Although the endogenous ligands for the MDL-1 receptor have not been identified, a recent study has demonstrated that the dengue virus capsid protein activates the MDL-1–DAP12–ITAM pathways leading to intense immune pathologies during the viral infection (Chen et al., 2008). The hallmarks of dengue “break-bone” fever are cytokine storm, vascular leakage, and severe joint pain (Mathew and Rothman, 2008). Intriguingly, in a mouse model of dengue hemorrhagic disease, specific blockade of MDL-1 receptor inhibited the cytokine storm and vascular leakage. This tissue damage is associated with excessive IL-6, TNF, and MIP-1a production without affecting IFN-α production (Chen et al., 2008). This is consistent with our observation that MDL-1 activation induced TNF, IL-1β, IL-6, (which is linked with NF-κB, TRAF6, and STAT3 activation) but not IFN-α and IFN-γ (STAT1 activation). Resent studies have shown that both type I and II IFNs have profound STAT1-dependent inhibitory effects on immune-mediated arthritis and osteoclast formation (Takayanagi et al., 2005b). This is consistent with our observation that MDL-1 expression on myeloid cells is enhanced by TNF but not IFN-γ (Fig. 1).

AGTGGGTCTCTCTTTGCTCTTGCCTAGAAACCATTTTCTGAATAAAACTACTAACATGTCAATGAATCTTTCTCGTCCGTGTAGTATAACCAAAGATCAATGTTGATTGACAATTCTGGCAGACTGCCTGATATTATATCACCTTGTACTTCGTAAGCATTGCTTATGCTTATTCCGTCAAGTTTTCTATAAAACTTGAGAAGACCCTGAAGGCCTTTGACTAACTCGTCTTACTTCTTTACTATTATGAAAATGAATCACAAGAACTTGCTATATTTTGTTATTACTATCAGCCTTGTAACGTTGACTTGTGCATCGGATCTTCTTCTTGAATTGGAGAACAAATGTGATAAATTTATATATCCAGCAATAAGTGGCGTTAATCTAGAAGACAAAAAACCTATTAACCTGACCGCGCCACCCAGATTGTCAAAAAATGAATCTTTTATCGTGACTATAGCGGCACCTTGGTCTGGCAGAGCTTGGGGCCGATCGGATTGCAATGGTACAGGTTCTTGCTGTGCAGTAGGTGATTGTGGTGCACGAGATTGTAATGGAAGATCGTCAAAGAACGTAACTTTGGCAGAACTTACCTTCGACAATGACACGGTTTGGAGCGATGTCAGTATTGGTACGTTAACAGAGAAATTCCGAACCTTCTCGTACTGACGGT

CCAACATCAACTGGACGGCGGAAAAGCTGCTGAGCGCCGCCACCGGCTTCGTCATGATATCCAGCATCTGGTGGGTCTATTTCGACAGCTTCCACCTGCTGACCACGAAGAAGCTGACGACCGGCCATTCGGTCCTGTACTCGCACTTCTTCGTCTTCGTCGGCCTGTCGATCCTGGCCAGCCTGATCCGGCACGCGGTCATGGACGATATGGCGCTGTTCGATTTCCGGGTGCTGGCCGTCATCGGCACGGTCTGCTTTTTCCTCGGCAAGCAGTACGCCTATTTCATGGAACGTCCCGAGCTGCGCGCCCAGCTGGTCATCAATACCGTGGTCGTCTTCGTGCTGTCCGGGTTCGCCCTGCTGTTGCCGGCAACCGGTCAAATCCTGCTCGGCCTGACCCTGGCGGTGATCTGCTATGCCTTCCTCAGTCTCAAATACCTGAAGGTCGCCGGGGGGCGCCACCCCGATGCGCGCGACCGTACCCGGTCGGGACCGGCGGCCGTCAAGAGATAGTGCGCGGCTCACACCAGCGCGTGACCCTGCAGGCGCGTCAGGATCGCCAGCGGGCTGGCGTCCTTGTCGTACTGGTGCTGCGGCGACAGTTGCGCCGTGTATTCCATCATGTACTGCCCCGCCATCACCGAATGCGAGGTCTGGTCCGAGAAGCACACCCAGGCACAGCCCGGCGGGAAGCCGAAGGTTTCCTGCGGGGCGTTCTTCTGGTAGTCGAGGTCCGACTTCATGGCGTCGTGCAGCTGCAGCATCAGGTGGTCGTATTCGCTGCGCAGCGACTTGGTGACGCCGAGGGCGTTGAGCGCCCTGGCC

A recent study has uncovered the molecular basis for TNF-dependent bone resorption versus tissue inflammation (Ochi et al., 2007). TNF was shown to promote bone loss by inducing osteoclast expression of paired Ig-like receptor A (PIR-A), which partners and signals via ITAM-containing Fc receptor γ (FcRγ). This induced accelerated osteoclastogenesis, which correlated with enhanced bone destruction and osteoporosis. Interestingly, when the PIR-A–FcRγ pathway was inhibited, TNF still promoted soft tissue inflammation, but not bone resorption. In this study, we show that blocking MDL-1–DAP12 predominantly reduced tissue inflammation by reducing TNF, IL-1β, and IL-6 secretion and neutrophil/macrophage infiltration. Further studies are required to confirm the MDL-1–intrinsic role of osteoclast development and bone resorptive function.